Anyway, to cut a long story short, I started the steps above, only to find wmpscfgs.exe copied itself back into the IE folder; and it copied itself onto regedit, and regedit.exe – no backups this time.

    At the point of despair, I did a system restore to a point yesterday – problem solved. Seems like that is the first thing to try!

  35. Dave

    Pure genius! You saved me a lot of time and aggravation. Thanks for the awesome post.

  36. T3kL0rD

    I would like to system restore, but the virus has locked me out of my own admin privileges. I’m hoping his method will work for me, wish me luck! If I hadn’t installed another version of Windows XP on this machine to dual boot, I would be completely SOL because the virus shuts down my PC completely in the version of Windows it infected.

  37. DSP

    Good luck, this is one nasty virus you have to literally battle against.

  38. Dan

    I had the virus. I found out that the virus keeps its own log in C:\Temp\log.txt (Win XP pro). It logs every exe it hijacks. PS! using Search and limiting it to recent files below 40 kb is a MUST do, only way i got rid of it eventually. I also had to delete a file called 0996336.exe or something like that. It had added itself to startup list. It also had a copy and an “original” with a space (….336 .exe) but that was actually the virus too.

  39. T3kL0rD

    Reformatting my hard drive and reinstalling Windows XP Home off of my HP recovery discs was the route I took. My Windows XP installation was ultra slow from all the programs I added over the years, so I needed to do this regardless. Don’t know how I could have done without being in dual boot mode though because the virus shut down my PC completely. When I knocked some of it out through the other OS, it disabled my every last option to put my system back to the way it was before.

  40. Tom

    I have been having multiple issues. this in addition to arcotray.exe are annoying the hell out of me. Arcotray is in the adobe folder and can’t be deleted. I solved this by moving it to the desktop, rebooting and then deleting immediately on startup. I am having a few different issues than the rest of you because I am running 64bit VISTA.

    “ctv290 .exe” seems to have started this whole mess on my computer. it also looks into

    exe files must be run as admin to run and alot of other strange things are going on. I can’t run regedit, so I uninstalled adobe reader all together. I can’t figure out how to get into the run list. Can anyone tell me how to?

  41. Kol W

    Hi All

    First of all I just want to say thank you to Kan for submitting this invaluable guide but it needs some extra steps. I have just spent many hours wrestling with this and after finally clearing it out there’s some bits missing from his guide which is why some people keep getting re-infected (in fairness the issue is mentioned but only in passing). Anyway I hope that this post is useful to people.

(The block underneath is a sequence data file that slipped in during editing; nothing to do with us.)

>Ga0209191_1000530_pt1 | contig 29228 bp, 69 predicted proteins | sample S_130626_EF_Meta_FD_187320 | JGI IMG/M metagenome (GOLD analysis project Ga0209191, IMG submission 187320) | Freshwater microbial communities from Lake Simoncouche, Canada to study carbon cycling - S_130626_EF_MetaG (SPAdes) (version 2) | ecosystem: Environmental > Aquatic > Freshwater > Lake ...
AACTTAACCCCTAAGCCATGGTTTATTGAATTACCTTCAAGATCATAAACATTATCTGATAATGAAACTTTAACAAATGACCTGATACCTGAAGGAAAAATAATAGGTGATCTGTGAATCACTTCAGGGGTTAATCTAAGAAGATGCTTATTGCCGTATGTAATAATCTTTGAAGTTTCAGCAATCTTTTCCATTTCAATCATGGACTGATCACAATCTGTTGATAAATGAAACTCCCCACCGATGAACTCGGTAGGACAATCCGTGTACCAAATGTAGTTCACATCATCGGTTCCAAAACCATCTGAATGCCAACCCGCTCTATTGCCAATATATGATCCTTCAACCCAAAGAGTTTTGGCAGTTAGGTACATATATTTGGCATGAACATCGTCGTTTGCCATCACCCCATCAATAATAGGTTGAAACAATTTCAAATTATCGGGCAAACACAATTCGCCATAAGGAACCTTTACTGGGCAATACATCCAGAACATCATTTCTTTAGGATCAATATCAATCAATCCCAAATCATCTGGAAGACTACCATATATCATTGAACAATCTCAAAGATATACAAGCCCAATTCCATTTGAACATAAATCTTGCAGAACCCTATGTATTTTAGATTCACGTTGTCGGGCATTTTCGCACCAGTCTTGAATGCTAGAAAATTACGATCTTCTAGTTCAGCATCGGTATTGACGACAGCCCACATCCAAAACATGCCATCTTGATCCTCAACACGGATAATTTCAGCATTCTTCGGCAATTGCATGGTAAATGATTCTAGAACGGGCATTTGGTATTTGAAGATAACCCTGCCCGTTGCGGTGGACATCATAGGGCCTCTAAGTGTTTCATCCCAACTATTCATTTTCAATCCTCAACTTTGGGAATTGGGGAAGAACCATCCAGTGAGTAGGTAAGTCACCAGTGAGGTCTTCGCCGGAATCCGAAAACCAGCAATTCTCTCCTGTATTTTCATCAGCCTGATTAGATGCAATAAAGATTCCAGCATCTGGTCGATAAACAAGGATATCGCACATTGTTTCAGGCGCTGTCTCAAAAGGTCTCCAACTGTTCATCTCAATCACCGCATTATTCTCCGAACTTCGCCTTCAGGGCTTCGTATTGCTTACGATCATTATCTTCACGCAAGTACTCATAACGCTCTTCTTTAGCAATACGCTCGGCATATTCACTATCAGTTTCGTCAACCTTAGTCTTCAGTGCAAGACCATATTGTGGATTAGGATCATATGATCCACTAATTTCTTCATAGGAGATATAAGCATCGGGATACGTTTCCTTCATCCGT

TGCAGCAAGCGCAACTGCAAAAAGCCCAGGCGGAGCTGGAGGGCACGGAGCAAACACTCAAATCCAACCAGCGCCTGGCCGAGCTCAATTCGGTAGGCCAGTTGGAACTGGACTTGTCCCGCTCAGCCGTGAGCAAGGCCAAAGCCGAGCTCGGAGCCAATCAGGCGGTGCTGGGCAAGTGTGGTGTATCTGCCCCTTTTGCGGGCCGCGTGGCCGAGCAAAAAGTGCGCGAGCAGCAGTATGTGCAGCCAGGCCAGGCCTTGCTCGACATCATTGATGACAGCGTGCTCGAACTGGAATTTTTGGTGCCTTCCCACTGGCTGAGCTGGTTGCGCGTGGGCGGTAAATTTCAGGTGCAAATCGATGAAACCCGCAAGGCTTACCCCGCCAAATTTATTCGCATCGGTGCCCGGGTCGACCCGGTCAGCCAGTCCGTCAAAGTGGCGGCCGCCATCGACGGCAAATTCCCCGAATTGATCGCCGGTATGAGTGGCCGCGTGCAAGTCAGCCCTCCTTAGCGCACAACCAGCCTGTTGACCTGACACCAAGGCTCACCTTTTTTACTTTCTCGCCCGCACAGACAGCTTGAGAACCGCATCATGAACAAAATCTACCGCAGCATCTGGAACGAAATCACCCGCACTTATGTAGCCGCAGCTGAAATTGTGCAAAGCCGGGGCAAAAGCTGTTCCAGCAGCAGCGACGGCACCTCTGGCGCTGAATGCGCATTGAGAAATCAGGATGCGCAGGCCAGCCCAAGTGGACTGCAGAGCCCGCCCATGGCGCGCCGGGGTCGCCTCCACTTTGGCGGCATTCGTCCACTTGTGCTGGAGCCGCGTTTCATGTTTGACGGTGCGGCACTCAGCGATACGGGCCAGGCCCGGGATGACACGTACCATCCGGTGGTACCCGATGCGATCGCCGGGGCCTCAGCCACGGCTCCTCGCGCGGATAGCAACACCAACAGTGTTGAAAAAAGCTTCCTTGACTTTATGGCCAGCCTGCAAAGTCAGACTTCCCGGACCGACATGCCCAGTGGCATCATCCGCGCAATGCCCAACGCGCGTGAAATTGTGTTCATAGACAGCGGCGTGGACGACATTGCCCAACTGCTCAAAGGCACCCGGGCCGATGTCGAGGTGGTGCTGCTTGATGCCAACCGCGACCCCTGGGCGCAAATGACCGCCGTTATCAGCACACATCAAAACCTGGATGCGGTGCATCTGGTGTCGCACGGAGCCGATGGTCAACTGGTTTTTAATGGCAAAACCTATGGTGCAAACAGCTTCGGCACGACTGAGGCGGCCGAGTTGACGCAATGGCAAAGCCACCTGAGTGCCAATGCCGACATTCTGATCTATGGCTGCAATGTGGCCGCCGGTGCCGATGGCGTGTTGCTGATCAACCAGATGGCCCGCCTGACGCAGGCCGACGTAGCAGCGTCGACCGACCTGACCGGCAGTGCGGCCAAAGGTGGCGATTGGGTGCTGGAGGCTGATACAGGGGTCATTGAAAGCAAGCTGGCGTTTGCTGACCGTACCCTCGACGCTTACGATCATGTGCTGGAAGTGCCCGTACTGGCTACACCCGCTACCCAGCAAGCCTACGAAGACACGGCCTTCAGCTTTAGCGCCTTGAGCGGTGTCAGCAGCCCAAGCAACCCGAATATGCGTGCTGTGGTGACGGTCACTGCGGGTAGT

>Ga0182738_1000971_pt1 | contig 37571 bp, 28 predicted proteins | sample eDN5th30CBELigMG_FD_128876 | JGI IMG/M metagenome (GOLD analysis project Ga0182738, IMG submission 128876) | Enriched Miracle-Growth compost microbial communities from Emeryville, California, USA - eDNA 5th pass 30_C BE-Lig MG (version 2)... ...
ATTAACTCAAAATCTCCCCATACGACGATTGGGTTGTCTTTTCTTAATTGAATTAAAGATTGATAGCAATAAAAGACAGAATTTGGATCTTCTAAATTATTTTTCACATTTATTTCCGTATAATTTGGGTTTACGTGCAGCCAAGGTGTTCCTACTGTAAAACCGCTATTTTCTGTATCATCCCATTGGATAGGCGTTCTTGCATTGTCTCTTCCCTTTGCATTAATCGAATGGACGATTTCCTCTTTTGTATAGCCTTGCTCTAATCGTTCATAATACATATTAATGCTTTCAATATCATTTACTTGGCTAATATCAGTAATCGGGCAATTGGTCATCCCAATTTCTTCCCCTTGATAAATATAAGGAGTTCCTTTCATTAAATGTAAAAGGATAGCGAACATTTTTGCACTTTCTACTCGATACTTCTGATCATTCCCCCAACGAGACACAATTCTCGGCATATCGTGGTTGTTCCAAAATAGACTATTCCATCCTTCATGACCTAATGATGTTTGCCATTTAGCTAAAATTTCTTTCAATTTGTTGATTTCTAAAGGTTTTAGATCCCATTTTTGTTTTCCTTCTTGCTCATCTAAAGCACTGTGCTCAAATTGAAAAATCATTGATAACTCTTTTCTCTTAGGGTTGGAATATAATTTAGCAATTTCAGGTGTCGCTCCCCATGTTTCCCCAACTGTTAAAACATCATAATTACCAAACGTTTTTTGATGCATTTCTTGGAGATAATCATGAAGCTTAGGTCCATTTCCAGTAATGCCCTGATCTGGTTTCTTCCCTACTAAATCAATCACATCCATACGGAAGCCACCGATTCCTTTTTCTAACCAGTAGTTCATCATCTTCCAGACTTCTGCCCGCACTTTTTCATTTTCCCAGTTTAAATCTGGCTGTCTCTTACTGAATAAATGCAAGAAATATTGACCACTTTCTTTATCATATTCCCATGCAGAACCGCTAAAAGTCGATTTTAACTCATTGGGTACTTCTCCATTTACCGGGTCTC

The steps described by Kan are absolutely correct other than you need to locate and remove both registry keys and files with a filetype of “.delmennn” (where nnn is a number). On my machine (XP) the virus infected rundll32 (which always runs at windows startup). Even after replacing rundll32 with the correct version the virus still overwrote this with the corrupt version.

    OK – please also bear in mind that this doesn ‘tjust affect files in the startup list it can also affect other executable files that you run manually. So additional steps to Kan’s guide (after being in safe mode, running task manager etc.).

    1/ A quick and dirty way to “box” this in while you are going through the removal process is to go to c:\program files\internet explorer and delete both wmpscfgs.exe and js,mui (if you’ve run a scanner these are the files that are detected). Then copy a safe program (I used notepad.exe from C:\Windows\System32) into c:\program files\internet explorer and rename it to wmpscfgs.exe from this point, although you still have the virus it is effectively “neutered” as it is the wmpscfgs.exe that causes the threat and downloads the additional spyware. At this stage you will get Notepad starting every hour or so but big deal, your system is safe you just have to close notepad.

    2/ Open Start –> Programs –> Accessories –> System Tools –> Task Scheduler
    In the Task Scheduler you will notice about 24 jobs name “at1” to “at24” or similar – DELETE ALL OF THESE. It is these tasks that run the “wmpscfgs.exe” program.

    3/ Run Regedit and search for all occurrences of “.delme” and delete any keys with this string

    4/ Run a disk search of your hard drive looking for “*.delme*” and DELETE ANY FILES FOUND. This, coupled with the scheduled tasks and reistry entries) is the culprit that recreates the wmpscfgs.exe file when windows starts (if wmpscfgs.exe doesn’t exist which is why the quick and dirty workaround in step 1 works).